Sunday, February 14, 2010

Too Small to Ignore

Dr. Wess Stafford is the President of Compassion International and I have been reading his book Too Small to Ignore. Where I thought the complimentary book would be a mini infomercial, it has instead turned into a really, really good read. Def. worth buying if I hadn't have gotten it free!

In addition to accounts of his childhood in the jungles of Africa and a missionary boarding school - in one of his chapters he describes the good, warm, touchy-feeley story of Jesus and the children. And this picture took on a whole new light that I never would have seen before:
Just in case you didn't realize - the story of Jesus telling the children to "come to me" is told in 3 Gospels - Matthew, Mark, and Luke. The setting - Jesus is talking to the religious leaders and his disciples about the legality of divorce and marriage.

In the Gospels, the Greek translation describes the children as "babes" with the same word used in "a babe in swaddling clothes" and also as paidion which means young children. So these were probably children age 6 and under, all cooing, gooing, and waving at our Lord.

So in the middle of this adult conversation where children should be seen and not heard, the little ones must have been getting a little rowdy and the disciples started to chastise. And here is where the story begins to take on a new light:

Do you realize that in Mark 10:14, Mark says that when the little children were pushed aside, Jesus, the creator of the universe, was indignant. Indignant: "angered at something unjust or wrong."

So Jesus got mad.. he didn't just lovingly say, "oh no.... let them come to me for just a moment" as the above painting suggests. He got angry. Could you have just seen him, raising his voice at the disciples, perhaps even yelling, "Let the little children come to me!! Don't you DARE hinder them! My kingdom belongs to such as these!" This instance must have made a large enough impact for 3 of the Gospel writers to include it in their synopsis of His ministry. Enough to stand out as an important moment within a life-time of miracles, parables, and wisdom.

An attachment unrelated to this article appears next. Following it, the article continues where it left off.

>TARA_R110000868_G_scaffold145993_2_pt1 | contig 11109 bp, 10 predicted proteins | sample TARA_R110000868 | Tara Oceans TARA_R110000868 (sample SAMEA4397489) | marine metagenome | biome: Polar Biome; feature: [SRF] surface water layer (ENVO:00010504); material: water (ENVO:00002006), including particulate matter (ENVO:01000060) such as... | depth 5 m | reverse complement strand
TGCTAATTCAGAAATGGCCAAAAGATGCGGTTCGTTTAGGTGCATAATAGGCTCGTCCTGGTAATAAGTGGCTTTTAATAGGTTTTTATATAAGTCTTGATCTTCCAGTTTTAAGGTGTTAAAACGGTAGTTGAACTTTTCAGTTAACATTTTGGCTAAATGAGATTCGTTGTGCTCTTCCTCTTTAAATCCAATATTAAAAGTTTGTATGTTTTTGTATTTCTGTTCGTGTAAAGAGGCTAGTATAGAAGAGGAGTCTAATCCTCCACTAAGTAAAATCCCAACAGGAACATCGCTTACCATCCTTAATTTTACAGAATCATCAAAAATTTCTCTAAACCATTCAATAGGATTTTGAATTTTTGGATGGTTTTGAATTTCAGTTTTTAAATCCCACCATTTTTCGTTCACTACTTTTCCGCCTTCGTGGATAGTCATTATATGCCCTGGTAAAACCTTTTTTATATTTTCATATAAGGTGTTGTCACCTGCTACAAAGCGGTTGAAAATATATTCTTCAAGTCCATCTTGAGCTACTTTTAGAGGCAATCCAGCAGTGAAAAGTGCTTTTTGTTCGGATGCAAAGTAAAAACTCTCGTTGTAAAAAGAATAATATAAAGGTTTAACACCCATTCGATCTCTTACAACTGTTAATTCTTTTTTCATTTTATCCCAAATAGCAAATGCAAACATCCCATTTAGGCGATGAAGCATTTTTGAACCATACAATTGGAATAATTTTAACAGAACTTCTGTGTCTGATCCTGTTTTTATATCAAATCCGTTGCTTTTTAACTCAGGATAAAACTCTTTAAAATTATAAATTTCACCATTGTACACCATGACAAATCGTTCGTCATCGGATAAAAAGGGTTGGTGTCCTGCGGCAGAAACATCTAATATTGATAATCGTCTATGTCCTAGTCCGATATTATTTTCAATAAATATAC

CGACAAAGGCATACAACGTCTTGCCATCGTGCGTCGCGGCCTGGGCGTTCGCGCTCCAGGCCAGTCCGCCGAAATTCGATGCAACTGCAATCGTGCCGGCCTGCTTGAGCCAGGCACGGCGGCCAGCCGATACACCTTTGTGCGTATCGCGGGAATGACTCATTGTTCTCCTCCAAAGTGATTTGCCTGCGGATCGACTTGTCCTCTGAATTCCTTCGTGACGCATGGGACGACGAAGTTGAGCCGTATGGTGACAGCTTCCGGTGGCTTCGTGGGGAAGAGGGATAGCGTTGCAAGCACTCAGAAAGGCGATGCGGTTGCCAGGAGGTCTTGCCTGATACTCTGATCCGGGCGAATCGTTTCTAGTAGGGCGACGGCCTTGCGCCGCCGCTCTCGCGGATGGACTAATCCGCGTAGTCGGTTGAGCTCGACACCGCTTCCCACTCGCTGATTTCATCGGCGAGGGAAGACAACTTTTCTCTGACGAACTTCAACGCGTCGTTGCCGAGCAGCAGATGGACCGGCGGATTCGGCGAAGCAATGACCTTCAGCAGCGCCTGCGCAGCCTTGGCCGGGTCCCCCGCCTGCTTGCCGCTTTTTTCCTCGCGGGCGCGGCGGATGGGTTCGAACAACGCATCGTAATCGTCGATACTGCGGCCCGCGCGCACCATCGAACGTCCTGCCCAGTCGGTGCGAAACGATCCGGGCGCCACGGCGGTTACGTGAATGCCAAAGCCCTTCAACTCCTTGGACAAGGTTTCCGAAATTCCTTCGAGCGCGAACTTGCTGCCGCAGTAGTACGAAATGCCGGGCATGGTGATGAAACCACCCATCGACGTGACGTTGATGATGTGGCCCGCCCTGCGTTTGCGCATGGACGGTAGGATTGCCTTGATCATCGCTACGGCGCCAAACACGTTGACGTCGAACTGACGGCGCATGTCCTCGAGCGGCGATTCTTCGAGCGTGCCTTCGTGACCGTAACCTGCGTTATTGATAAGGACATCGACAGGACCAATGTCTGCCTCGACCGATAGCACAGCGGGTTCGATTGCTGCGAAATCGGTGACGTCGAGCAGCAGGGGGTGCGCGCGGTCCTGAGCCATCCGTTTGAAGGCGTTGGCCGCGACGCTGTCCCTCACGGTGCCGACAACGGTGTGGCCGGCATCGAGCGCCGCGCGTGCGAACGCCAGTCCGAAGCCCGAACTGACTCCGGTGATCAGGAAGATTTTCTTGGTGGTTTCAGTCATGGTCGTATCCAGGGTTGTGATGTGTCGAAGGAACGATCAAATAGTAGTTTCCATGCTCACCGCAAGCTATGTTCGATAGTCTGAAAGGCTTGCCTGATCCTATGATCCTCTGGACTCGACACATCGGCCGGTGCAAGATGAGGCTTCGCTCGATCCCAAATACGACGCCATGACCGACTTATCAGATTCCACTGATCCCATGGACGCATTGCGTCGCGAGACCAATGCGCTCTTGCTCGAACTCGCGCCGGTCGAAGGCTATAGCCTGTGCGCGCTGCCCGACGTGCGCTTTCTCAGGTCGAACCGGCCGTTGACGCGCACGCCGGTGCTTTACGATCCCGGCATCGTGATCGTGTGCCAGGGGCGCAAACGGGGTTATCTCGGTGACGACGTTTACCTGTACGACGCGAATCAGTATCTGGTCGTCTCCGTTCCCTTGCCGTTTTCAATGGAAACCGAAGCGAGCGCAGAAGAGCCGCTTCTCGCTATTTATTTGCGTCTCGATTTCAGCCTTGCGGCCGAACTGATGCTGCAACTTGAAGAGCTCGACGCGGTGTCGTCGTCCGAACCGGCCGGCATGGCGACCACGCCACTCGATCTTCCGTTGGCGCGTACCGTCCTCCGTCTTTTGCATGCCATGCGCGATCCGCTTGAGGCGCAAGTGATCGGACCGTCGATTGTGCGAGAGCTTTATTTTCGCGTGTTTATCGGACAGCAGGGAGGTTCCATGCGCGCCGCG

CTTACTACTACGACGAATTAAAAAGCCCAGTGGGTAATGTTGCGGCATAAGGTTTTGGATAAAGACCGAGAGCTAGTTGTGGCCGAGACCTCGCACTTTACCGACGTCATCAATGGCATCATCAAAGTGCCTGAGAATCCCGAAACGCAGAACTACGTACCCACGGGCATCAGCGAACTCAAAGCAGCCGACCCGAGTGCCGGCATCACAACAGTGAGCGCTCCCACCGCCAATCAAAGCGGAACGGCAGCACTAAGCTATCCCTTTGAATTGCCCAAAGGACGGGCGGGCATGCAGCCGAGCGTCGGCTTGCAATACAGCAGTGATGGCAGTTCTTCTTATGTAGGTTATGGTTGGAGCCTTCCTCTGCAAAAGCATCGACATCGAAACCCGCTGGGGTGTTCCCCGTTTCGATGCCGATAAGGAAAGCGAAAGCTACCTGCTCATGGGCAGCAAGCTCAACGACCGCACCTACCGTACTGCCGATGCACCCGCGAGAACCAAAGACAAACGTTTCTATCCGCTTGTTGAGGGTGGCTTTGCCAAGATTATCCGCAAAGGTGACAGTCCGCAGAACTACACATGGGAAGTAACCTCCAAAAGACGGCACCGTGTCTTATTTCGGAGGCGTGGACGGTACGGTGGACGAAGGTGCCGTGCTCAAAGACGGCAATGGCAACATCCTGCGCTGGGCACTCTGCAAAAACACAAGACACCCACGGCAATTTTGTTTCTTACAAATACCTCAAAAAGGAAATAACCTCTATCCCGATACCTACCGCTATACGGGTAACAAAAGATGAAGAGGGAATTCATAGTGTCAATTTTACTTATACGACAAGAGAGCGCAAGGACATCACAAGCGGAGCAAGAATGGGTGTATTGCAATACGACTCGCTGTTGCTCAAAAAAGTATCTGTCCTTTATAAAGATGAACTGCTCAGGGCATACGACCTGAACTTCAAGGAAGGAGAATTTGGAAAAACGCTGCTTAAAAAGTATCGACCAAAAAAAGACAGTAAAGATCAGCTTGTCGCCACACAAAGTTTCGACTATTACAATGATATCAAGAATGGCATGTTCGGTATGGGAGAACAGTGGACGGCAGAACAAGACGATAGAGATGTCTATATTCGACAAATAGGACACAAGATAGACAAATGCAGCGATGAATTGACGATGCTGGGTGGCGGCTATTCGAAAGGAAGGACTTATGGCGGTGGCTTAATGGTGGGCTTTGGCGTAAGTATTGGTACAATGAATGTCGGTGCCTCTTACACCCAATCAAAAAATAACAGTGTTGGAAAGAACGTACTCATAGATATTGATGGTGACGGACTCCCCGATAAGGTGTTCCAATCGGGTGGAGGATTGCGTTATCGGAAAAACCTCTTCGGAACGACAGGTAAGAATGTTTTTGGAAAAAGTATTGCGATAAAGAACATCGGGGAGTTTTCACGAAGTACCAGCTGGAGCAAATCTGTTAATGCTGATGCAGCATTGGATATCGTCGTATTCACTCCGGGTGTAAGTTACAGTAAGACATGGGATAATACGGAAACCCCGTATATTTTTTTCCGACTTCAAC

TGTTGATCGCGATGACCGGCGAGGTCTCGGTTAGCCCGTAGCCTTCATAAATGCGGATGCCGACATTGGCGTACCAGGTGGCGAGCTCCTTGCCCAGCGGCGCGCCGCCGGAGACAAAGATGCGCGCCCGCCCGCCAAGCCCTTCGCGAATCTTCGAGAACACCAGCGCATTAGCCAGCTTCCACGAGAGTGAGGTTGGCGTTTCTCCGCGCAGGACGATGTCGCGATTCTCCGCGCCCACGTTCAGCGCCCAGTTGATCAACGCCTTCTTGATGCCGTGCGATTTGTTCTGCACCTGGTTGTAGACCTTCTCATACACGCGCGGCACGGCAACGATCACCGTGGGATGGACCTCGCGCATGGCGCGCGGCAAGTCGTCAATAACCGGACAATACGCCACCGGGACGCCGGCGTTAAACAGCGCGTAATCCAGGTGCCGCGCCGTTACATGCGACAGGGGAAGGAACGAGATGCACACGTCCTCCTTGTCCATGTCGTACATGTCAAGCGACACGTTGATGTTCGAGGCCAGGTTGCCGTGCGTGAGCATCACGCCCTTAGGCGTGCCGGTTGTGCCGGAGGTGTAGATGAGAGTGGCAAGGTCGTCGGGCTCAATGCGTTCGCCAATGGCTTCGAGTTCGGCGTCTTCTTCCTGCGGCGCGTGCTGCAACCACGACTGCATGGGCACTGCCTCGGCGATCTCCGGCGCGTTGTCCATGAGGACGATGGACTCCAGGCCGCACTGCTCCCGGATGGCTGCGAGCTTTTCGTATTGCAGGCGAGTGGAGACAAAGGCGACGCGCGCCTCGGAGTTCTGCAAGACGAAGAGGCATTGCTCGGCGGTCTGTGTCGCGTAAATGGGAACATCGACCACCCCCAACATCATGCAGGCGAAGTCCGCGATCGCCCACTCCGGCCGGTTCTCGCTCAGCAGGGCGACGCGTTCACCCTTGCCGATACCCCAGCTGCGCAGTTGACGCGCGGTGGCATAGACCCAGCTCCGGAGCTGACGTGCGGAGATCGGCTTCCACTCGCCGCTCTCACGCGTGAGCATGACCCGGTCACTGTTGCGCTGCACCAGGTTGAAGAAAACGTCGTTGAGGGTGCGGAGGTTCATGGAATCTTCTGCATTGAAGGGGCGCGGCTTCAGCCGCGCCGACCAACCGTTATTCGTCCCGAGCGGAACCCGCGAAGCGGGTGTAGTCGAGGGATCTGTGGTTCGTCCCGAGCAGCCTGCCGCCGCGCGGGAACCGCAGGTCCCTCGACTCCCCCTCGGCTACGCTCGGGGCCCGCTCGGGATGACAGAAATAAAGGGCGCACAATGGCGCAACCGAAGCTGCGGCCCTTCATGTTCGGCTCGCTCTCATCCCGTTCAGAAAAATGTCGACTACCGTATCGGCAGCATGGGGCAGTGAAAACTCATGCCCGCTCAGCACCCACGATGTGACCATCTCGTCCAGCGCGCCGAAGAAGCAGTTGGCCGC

What I also didn't realize until pointed out by Dr. Stafford: How often does the scriptures note that Jesus got mad, really furious, and showed it??
1) when the religious leaders were trying to dare Jesus not to heal the man with the withered hand on the Sabbath
2) this incident with the young children
3) in the Jerusalem temple overrun by corruption and consumerism

And, as we know from scripture, in those times, the cripple, as the man was, would have also been most likely a beggar in abject poverty. So who again, did Jesus get passionately angry on account of??

The poor.
The children.
His church.


Dr. Stafford also points out, as I stated previously, children were not valued in that society. Their purpose was to be "seen and not heard." But how often now, are the world's children "not seen AND not heard." Where are our priorities and would Jesus be indignant about them? Where does the church of today rank in modeling itself after Jesus' values? Are we doing a good job taking up where He left off and working to fight for those he would have fought for? Just something to make you think...


The Beaver Bunch said...

Great post. I think that as a church we often get so caught up in homosexuality, abortion and tithing (hot button issues) that we forget that being a follower of Christ is so much more than the latest political scandal or right/left wing policy.

I totally agree with you. Totally.

SiLa said...

thanks for sharing